And just like that, the number 69 is funny.
For the past 12 years I’ve been teaching 7th and 8th grade. This year I am teaching 6th graders. 6th graders (on the whole) are a lot more kid-like than young adult-like. 6th graders like to get up and dance when I have random disco dance breaks in the middle of class. 6th graders REALLY like to talk. They talk when I ask questions, and often when I don’t. 6th graders will tell you when it’s their dog’s birthday.
With 8th graders you’re lucky if you register a pulse before 11 am.
6th graders don’t think the number 69 is funny. At least until about 3 weeks ago. I can’t tell you how it happened but all of a sudden there’s a lot of whispering about locker 69, about page 69 in a book. And lots and lots of giggling. I’m fairly certain there’s no detailed understanding here, but they know they’ve stumbled upon something. Puberty. It’s got to start somewhere.
Back in September, I thought I had taken a job teaching fetuses. They were so small, and so incapable of punctuation. But the other day a few 8th graders wandered down to our wing and my jaw dropped. “Are you guys from the high school?” I stammered.
“No. We go to school here,” they said. (While undoubtedly rolling their eyes and thinking, whatever, weird lady.)
They looked like adults to me.
I shut my classroom door and retreated back amongst my small people. “Who wants to tell me about their pet? Anyone have a good Halloween costume this year?” 6th grade conversation starters that can keep a class going for hours. At least until someone’s voice cracks.
This year at the middle school I started a club called Safe Space. The mission of our club is promote diversity, tolerance, respect and understanding for all students and staff at the middle school. There is nothing about being gay in our mission statement, but our flyer features a rainbow triangle so for some students I hope the message is clear.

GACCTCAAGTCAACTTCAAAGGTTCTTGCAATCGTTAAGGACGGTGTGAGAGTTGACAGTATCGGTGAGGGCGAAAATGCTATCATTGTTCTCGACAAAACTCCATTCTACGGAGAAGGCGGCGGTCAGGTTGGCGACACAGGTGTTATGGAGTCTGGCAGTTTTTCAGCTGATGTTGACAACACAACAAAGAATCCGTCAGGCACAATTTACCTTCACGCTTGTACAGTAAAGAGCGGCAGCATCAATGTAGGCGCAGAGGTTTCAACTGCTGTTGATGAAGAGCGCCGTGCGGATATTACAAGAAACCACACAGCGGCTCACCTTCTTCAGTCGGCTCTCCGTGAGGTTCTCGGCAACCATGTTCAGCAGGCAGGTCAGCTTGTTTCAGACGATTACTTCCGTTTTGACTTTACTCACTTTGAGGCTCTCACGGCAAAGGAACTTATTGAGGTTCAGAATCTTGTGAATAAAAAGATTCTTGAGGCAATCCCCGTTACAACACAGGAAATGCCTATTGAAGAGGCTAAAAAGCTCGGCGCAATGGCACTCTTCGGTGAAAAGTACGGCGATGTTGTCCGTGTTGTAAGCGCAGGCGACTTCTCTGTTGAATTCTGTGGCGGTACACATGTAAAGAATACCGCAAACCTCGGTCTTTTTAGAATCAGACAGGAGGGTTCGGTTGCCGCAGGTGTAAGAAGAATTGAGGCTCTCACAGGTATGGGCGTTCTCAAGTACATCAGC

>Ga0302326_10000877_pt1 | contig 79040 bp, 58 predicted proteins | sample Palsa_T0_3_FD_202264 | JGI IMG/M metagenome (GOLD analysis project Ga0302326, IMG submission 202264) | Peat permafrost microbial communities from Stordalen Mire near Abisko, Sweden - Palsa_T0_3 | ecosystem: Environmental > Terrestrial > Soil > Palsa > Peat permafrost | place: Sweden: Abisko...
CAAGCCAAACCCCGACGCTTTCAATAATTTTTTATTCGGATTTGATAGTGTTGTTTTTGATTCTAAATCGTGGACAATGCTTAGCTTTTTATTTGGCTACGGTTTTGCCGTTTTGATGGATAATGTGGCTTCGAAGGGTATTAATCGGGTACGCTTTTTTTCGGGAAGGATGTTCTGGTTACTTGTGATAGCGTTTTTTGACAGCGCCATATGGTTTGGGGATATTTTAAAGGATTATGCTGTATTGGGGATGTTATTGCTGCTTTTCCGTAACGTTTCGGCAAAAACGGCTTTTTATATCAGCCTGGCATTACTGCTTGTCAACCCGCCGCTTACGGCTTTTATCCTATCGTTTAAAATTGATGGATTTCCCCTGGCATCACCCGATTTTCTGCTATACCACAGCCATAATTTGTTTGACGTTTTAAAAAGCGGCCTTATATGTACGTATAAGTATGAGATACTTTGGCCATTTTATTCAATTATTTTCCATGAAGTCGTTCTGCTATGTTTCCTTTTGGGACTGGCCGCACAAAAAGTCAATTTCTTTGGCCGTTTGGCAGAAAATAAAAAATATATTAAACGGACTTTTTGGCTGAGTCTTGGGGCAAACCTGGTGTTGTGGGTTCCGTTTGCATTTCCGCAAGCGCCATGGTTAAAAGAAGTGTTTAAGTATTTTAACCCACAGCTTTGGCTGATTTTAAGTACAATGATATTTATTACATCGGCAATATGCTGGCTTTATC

So far in our first few meetings we mostly just sit around and shoot the shit. And that’s how I envisioned it. There is a loneliness inherent in hiding a part of yourself away. This is true for students who have strong friendships and even more so for those who don’t. So combatting loneliness was a big part of why I’ve nudged for years to have a group like this one.
Over the weekend YA author Malinda Lo posted this moving reflection about what gay clubs meant to her growing up. And it got me thinking about spaces where we are safe. It is such a privilege to walk through the world feeling safe. One of the great privileges of my childhood was growing up in a safe family and a safe community. My family was safe because it was so unconditionally loving and accepting. My community was safe because it was tree-lined, wealthy and relatively crime-free. And yes, of course safe also means sheltered too. But that’s another post. The point is. I didn’t have to experience food insecurity, or abuse, or fear in walking down the street.